Lawyers for the Minister for Justice require time to consider Ian Bailey’s objections to being extradited to France for the murder of filmmaker Sophie Toscan du Plantier, the High Court has been told.
It is the third time French authorities have sought Mr Bailey’s surrender in relation to the death of Ms du Plantier, whose badly beaten body was found outside her holiday home in Schull in December 1996.
The 62-year-old Englishman, with an address at The Prairie, Liscaha, Schull, west Cork, was convicted of the Frenchwoman’s murder in his absence in a Paris court last summer. The three-judge Cour d’Assises in Paris accordingly imposed a 25-year prison sentence on him in his absence.
Mr Bailey, who denies any involvement in the mother-of-one’s death, was arrested on foot of a European Arrest Warrant in December. He did not attend the French court and had no legal representation in the proceedings, which he has described as a “farce”.
Counsel for Mr Bailey, Ronan Munro SC, told the High Court today that his client had recently sworn an affidavit setting out his objections to being surrendered.
Mr Munro said the affidavit raised certain factual matters, particularly in relation to Mr Bailey’s health, which lawyers for the Justice Minister required time to consider. He assured Mr Justice Donald Binchy that progress was being made in the case.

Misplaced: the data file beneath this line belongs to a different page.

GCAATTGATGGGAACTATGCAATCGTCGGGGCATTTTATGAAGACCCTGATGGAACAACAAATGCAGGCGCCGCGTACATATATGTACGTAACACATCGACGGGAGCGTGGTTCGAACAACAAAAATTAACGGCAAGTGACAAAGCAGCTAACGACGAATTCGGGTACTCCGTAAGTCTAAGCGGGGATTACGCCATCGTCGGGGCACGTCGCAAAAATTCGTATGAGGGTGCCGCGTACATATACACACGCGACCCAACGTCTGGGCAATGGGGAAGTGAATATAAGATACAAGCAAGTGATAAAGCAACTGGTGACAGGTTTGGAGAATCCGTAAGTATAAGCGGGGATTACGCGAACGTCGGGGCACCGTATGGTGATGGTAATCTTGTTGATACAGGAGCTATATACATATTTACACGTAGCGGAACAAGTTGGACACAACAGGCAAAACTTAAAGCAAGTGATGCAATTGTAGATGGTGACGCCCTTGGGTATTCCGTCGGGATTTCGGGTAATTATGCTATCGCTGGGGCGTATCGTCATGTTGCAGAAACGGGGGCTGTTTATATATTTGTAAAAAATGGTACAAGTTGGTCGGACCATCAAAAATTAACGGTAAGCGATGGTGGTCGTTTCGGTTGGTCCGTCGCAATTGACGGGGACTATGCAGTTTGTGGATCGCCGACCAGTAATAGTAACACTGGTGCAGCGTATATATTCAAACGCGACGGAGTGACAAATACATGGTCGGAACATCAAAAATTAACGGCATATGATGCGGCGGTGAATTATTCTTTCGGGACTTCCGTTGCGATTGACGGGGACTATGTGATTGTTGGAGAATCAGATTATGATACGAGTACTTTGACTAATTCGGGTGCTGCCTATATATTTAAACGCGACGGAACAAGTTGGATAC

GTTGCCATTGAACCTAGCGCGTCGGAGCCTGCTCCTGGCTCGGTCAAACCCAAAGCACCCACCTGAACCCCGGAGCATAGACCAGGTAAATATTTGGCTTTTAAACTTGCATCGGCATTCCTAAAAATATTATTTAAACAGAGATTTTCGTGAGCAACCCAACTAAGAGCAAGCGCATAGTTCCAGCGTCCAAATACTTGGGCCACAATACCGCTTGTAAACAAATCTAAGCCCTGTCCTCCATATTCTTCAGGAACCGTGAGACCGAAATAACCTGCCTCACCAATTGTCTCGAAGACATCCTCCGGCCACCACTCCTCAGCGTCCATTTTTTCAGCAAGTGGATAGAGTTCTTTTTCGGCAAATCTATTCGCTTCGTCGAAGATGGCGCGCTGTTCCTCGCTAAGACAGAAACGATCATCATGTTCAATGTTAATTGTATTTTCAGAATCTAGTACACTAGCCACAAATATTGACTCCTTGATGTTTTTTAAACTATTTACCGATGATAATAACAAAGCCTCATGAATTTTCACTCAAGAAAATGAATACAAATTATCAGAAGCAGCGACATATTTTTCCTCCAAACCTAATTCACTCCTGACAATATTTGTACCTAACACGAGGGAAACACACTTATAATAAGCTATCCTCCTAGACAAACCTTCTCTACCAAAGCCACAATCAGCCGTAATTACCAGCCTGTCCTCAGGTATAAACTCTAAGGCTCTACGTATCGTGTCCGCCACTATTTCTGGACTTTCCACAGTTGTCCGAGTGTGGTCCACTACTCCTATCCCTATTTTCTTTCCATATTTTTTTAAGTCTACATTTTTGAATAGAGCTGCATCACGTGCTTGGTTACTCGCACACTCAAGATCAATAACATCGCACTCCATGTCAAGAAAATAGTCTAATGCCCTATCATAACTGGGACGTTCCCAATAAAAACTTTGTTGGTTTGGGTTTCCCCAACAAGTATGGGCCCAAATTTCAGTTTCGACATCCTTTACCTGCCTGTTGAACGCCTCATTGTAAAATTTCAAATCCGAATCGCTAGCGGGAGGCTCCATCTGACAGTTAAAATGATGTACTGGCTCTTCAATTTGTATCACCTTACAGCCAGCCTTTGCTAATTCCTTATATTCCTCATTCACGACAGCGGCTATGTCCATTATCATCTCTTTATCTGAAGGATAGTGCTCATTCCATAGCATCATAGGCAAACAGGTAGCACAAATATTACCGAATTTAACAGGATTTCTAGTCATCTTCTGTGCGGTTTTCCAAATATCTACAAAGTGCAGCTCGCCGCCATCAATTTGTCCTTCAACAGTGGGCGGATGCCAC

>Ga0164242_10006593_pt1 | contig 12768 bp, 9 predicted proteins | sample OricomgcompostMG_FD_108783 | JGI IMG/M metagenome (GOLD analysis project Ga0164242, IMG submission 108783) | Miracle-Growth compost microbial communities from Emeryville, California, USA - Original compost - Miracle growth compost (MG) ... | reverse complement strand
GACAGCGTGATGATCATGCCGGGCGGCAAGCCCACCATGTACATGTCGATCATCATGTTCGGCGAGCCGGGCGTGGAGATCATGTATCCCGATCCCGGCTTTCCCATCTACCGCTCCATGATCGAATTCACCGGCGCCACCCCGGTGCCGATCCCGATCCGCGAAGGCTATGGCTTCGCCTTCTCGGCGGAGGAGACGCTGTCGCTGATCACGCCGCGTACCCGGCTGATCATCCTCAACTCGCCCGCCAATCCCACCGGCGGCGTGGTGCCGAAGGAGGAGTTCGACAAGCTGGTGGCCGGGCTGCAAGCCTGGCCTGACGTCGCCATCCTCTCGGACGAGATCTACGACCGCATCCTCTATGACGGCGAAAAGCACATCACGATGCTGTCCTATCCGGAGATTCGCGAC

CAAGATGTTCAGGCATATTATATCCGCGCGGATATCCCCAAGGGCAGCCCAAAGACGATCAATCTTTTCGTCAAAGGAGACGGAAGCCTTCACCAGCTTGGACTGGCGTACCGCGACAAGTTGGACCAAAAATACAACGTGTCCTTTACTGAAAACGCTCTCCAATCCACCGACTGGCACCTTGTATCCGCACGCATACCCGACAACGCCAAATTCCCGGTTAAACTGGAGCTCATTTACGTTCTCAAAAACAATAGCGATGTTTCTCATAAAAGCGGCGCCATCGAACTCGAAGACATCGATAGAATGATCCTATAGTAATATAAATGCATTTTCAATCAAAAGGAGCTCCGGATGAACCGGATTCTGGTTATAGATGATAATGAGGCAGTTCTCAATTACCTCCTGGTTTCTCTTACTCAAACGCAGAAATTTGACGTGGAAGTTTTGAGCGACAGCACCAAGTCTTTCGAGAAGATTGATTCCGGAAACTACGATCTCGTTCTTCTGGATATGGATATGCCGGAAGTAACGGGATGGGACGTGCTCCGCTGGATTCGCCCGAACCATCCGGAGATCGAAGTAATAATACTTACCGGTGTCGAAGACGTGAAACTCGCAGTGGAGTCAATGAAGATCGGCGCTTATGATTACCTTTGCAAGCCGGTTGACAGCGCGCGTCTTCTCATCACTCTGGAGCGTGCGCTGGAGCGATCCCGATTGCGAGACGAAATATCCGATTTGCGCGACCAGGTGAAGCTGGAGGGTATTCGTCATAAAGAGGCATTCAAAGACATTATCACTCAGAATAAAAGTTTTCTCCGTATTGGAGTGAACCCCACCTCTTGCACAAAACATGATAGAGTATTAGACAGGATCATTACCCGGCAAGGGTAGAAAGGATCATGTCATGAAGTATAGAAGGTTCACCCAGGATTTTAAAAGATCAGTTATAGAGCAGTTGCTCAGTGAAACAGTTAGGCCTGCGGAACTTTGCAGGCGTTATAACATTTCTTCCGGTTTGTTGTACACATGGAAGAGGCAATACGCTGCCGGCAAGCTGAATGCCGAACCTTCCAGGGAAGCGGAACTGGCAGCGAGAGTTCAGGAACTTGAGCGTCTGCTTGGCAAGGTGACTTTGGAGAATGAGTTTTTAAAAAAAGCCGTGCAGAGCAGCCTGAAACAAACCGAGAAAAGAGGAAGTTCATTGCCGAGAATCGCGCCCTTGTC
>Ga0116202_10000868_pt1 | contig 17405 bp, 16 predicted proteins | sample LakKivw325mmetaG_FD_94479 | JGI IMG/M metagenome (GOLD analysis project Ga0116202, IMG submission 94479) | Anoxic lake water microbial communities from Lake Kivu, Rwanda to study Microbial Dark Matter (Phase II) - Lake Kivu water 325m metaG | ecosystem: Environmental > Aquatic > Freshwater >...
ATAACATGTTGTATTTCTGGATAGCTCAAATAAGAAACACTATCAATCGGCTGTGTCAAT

Mr Bailey was remanded on continuing bail to February 24 next, when a date for hearing is expected to be fixed.
On the last occasion, Mr Munro said his points of objection were based on his client’s “fundamental rights” and that the authorities’ previous two extradition attempts were “relevant”.
The Supreme Court refused to extradite Mr Bailey in 2012 holding that surrender was prohibited because the alleged offence was committed outside French territory and Irish law did not at the time allow prosecution for the same offence when committed outside its territory by a non-Irish citizen.
Counsel for the Minister for Justice, Robert Barron SC, has told the court that the two previous extradition attempts were unsuccessful but in the intervening period, Mr Bailey had been convicted of the Frenchwoman’s voluntary homicide and there had been a change in the law.
Mr Barron said that provisions introduced in the 2019 Criminal Law (Extraterritorial Jurisdiction) Act could raise two possible interpretations of the Supreme Court’s majority finding on extraterritoriality in 2012.
The second French extradition request in respect of My Bailey was dismissed as an “abuse of process” by the High Court in 2017, with Mr Justice Tony Hunt holding that the “unique features” of the case justified “termination” of the proceedings.
Mr Justice Hunt said Ireland’s Director of Public Prosecutions had concluded “long ago that there is no basis for either (a) charge or trial on this matter in this jurisdiction, and unusually, a comprehensive statement of reasons for this prosecutorial decision came into the public domain during the previous Supreme Court” case.